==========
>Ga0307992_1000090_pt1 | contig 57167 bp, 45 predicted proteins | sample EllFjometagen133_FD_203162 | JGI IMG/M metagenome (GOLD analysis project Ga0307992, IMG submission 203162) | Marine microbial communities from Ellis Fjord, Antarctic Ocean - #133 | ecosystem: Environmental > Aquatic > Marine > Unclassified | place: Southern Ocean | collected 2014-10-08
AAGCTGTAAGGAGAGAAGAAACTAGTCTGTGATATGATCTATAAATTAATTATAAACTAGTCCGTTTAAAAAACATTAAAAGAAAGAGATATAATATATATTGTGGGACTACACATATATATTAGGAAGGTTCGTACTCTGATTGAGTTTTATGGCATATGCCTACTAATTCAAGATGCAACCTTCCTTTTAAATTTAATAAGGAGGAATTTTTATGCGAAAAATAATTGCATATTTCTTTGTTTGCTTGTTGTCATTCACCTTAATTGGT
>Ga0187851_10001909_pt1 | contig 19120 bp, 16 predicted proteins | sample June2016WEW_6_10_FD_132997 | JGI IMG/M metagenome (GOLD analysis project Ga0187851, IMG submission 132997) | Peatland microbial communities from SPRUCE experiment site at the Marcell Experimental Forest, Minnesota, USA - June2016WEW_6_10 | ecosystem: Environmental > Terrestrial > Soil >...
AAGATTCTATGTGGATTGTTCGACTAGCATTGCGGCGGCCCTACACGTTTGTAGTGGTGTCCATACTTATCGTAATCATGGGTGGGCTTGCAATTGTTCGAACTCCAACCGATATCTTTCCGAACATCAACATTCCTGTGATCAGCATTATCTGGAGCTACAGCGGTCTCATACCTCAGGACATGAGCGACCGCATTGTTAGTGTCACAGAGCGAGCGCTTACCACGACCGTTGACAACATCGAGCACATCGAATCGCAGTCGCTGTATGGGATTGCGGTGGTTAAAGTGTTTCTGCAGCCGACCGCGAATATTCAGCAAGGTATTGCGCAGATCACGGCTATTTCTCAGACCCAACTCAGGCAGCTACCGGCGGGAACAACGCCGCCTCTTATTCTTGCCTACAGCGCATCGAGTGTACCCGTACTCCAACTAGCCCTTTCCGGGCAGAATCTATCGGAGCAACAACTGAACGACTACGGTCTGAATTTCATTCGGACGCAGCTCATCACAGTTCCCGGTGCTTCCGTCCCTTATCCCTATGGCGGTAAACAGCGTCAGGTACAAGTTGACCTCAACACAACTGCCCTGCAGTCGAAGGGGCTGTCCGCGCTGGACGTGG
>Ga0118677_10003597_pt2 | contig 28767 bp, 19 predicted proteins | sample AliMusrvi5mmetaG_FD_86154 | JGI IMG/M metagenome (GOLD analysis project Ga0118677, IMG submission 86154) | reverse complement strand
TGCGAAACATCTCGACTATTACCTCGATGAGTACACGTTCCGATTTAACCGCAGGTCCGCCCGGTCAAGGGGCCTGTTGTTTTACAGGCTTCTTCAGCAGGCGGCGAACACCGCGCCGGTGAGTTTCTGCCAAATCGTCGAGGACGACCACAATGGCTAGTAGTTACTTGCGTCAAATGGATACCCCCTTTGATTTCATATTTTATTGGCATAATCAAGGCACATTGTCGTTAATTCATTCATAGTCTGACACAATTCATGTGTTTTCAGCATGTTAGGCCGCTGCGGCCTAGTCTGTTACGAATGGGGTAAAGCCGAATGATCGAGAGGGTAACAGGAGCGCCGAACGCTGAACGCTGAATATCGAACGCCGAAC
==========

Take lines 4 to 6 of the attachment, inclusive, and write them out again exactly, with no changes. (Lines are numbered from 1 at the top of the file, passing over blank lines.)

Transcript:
AAGATTCTATGTGGATTGTTCGACTAGCATTGCGGCGGCCCTACACGTTTGTAGTGGTGTCCATACTTATCGTAATCATGGGTGGGCTTGCAATTGTTCGAACTCCAACCGATATCTTTCCGAACATCAACATTCCTGTGATCAGCATTATCTGGAGCTACAGCGGTCTCATACCTCAGGACATGAGCGACCGCATTGTTAGTGTCACAGAGCGAGCGCTTACCACGACCGTTGACAACATCGAGCACATCGAATCGCAGTCGCTGTATGGGATTGCGGTGGTTAAAGTGTTTCTGCAGCCGACCGCGAATATTCAGCAAGGTATTGCGCAGATCACGGCTATTTCTCAGACCCAACTCAGGCAGCTACCGGCGGGAACAACGCCGCCTCTTATTCTTGCCTACAGCGCATCGAGTGTACCCGTACTCCAACTAGCCCTTTCCGGGCAGAATCTATCGGAGCAACAACTGAACGACTACGGTCTGAATTTCATTCGGACGCAGCTCATCACAGTTCCCGGTGCTTCCGTCCCTTATCCCTATGGCGGTAAACAGCGTCAGGTACAAGTTGACCTCAACACAACTGCCCTGCAGTCGAAGGGGCTGTCCGCGCTGGACGTGG
>Ga0118677_10003597_pt2 | contig 28767 bp, 19 predicted proteins | sample AliMusrvi5mmetaG_FD_86154 | JGI IMG/M metagenome (GOLD analysis project Ga0118677, IMG submission 86154) | reverse complement strand
TGCGAAACATCTCGACTATTACCTCGATGAGTACACGTTCCGATTTAACCGCAGGTCCGCCCGGTCAAGGGGCCTGTTGTTTTACAGGCTTCTTCAGCAGGCGGCGAACACCGCGCCGGTGAGTTTCTGCCAAATCGTCGAGGACGACCACAATGGCTAGTAGTTACTTGCGTCAAATGGATACCCCCTTTGATTTCATATTTTATTGGCATAATCAAGGCACATTGTCGTTAATTCATTCATAGTCTGACACAATTCATGTGTTTTCAGCATGTTAGGCCGCTGCGGCCTAGTCTGTTACGAATGGGGTAAAGCCGAATGATCGAGAGGGTAACAGGAGCGCCGAACGCTGAACGCTGAATATCGAACGCCGAAC